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A church is not a business, and when business analogies are used to make a point about the church, they are often pushed too far to be helpful. Still, in this post, I am going to use a business analogy to make a point about the church plant which I anticipate. I will try not to push it too far.

News stories about businesses closing have become pretty routine during the economic downturn of the past three years, but a couple etched themselves in my memory. In 2008, Starbucks announced they were closing 600 stores nationwide, and several of them were here in the Columbus area. More recently, the local media reported the closing of the last supermarket in one inner city neighborhood, and the story indicated that other so-called “food deserts” exist throughout Columbus’ inner city. The first story grabbed my attention; the second made me sad.

I love Starbucks, the Seattle-based chain of coffee shops which has flourished as a result of its successful business model—”testing the limits of how much reasonably intelligent people are willing to pay for a cup of coffee.” I have often plunked down my hard-earned (when I was employed) money for an overpriced mocha latte. The news that Starbucks determined it was overextended and needed to “downsize” caught my eye mainly because I had been a customer at one or two of the stores that closed in Columbus, and henceforth it might be a bit less convenient for me to get my periodic caffeine fix. I may have thought briefly about the baristas who would need to find other jobs, but I never thought the company was on the verge of financial ruin. And I was certain that the closing of a few coffee shops would not cost the community a vital and valuable commodity.

The second story presented a very different situation. In that case, the community did suffer the loss of an important resource when the inner city supermarket closed. Grocery stores operate on a thin profit margin, and more and more of them are finding that, without some sort of subsidy, they simply cannot survive in inner city neighborhoods, which have generally lower-than-average household incomes and higher crime rates. When these stores close, inner city residents have no convenient source of wholesome food and fresh produce. This, in turn, contributes to health problems that make difficult circumstances even worse.

In a future post, I will say more about the economic issues raised by these two scenarios and how we, as Kingdom citizens, should respond. For now, I want to use these two stories to point up a way of thinking that undercuts and weakens efforts to extend the Kingdom of God through the planting of new churches.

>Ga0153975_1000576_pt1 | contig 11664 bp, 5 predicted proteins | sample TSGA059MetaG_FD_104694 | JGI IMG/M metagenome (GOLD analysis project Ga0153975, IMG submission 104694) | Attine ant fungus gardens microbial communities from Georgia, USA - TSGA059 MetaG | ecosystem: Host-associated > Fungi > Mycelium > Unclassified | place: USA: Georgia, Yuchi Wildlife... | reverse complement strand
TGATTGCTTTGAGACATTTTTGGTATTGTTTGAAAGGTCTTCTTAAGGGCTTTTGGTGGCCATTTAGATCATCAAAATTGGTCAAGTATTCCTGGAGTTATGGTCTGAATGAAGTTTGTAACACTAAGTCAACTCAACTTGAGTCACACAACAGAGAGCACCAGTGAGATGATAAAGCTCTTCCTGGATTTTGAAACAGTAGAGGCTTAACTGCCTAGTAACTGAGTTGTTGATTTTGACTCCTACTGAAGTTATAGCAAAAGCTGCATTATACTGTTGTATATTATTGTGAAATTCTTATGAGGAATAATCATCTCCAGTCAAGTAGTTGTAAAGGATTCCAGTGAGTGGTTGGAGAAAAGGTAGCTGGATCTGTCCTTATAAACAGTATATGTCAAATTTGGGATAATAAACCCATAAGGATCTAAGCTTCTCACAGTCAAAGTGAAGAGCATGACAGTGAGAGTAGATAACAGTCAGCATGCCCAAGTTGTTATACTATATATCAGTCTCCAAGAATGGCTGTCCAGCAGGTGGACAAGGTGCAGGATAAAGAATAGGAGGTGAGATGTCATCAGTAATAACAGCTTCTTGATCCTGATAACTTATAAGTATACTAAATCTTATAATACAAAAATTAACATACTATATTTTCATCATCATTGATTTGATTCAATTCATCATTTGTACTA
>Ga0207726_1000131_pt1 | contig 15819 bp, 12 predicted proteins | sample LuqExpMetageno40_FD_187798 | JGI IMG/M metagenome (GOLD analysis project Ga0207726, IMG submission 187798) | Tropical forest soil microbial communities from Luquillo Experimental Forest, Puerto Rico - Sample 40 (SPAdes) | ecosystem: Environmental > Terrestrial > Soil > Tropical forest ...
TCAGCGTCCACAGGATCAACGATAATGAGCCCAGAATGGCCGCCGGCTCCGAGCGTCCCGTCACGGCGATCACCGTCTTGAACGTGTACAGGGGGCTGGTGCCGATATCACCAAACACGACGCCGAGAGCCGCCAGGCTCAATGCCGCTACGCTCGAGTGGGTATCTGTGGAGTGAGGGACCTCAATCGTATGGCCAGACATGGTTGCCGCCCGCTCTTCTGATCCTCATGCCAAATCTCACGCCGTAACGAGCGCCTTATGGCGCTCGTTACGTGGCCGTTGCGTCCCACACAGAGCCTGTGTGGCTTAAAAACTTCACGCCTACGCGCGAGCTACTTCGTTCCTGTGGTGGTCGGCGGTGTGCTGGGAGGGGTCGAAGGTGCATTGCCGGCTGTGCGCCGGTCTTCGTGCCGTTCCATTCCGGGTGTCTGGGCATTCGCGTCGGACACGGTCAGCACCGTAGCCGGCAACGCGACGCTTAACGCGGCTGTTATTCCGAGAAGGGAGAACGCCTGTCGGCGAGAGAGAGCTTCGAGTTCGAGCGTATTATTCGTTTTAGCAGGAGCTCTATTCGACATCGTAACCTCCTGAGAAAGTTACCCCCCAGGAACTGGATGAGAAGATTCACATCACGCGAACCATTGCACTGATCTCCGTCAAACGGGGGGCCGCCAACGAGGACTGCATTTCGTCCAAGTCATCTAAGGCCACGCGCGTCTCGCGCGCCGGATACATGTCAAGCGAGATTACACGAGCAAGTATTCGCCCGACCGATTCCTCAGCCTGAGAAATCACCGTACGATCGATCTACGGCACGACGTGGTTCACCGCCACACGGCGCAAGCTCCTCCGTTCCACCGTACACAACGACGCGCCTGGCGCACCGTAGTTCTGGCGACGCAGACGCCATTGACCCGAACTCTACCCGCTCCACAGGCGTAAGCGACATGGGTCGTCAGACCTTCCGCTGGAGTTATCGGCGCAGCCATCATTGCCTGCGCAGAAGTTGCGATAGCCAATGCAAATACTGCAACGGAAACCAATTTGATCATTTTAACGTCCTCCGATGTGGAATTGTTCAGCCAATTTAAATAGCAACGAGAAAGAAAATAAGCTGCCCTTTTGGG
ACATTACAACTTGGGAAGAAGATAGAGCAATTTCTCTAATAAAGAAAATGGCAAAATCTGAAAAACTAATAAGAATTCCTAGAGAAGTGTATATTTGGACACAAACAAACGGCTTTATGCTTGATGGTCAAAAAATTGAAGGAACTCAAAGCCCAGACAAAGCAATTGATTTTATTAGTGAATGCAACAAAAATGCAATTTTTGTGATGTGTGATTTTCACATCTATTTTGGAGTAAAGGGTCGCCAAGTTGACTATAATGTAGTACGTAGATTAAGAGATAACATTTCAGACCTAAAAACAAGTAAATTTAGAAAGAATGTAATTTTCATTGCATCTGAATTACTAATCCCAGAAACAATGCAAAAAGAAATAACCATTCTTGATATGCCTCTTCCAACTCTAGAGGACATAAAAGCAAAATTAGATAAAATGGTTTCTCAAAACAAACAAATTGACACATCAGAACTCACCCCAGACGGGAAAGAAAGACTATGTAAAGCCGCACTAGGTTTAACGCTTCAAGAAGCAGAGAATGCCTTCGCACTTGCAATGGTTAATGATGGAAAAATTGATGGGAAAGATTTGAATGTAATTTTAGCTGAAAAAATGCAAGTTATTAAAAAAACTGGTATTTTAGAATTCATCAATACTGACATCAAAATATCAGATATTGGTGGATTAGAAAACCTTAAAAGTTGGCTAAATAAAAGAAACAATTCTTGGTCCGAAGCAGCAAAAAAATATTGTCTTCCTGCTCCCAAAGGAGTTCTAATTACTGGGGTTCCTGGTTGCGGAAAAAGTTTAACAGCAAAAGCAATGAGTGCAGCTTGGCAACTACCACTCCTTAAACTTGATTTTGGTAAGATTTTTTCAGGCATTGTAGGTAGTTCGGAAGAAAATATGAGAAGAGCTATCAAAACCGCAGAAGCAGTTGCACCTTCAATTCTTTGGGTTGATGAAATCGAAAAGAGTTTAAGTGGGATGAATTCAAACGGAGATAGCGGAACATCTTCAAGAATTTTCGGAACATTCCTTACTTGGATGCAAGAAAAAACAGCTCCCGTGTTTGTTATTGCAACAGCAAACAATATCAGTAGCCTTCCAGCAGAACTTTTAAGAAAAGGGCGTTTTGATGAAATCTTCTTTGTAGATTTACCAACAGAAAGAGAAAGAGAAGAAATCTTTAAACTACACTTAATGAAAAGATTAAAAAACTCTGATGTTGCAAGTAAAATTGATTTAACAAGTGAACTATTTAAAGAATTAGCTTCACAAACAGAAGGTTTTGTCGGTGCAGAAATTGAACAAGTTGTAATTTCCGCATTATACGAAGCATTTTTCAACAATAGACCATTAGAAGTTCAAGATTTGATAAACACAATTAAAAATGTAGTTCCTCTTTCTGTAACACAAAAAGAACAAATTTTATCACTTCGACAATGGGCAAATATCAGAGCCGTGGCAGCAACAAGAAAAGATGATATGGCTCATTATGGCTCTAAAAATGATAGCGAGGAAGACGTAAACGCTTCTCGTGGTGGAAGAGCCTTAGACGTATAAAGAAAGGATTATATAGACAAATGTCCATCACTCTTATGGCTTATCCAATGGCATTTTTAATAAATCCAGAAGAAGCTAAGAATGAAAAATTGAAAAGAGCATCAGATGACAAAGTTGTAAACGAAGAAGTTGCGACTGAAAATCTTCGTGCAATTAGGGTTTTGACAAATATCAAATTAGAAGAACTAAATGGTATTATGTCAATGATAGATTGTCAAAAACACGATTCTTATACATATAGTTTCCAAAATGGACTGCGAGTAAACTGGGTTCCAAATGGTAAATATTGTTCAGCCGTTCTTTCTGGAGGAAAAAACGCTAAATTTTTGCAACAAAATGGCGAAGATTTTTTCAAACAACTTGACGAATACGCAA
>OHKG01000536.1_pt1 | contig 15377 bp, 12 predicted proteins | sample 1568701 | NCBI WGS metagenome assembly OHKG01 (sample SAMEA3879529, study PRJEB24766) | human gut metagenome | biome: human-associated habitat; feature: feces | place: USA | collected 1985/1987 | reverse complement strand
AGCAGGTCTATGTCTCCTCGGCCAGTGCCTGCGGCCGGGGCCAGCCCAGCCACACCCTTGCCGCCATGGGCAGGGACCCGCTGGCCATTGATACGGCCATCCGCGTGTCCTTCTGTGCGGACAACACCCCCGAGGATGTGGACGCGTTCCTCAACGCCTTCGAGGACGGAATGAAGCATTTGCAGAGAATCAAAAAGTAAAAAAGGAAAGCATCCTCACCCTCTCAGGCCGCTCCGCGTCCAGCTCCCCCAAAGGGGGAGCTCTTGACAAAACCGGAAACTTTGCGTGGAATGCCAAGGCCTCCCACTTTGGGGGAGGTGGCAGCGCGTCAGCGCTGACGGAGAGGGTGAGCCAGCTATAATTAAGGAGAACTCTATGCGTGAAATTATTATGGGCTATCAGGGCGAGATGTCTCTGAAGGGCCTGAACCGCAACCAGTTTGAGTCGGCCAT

Too many Christians regard church planting in much the same way they think about Starbucks. A new Starbucks interests them if they believe it will contribute to the economic growth of the community and, especially, if it makes their coffee consumption more convenient. If the new store fails and is forced to close, oh well, no great loss.

In some cases, church plants may be undertaken for reasons as superficial as providing a more convenient location for worship. Far more often, however, the new church represents the establishment of an “outpost” for the Kingdom of God in an area which needs that kind of Christian witness. In that case, much like the inner city grocery store, no matter how great the need, the provision to meet that need will not survive without assistance from some outside source.

I am convinced that a new Anglican church in the vicinity of the OSU campus (Grandview Heights) will address a legitimate need. In time it may even become self-sufficient. In the meantime, however, that vision will not be realized until and unless a group of God’s people owns the vision and takes steps to help make it a reality.

At present, Shirley and I are ready and willing to move to Grandview Heights and devote the rest of our active ministry to raising up a community of faith that will serve that neighborhood while it reaches out to the OSU campus. We are grateful to St. Augustine’s Anglican Church for underwriting our office in Grandview, but we now need other people to share our vision and take concrete, maybe even sacrificial, steps to help us accomplish this important task. Are you available?

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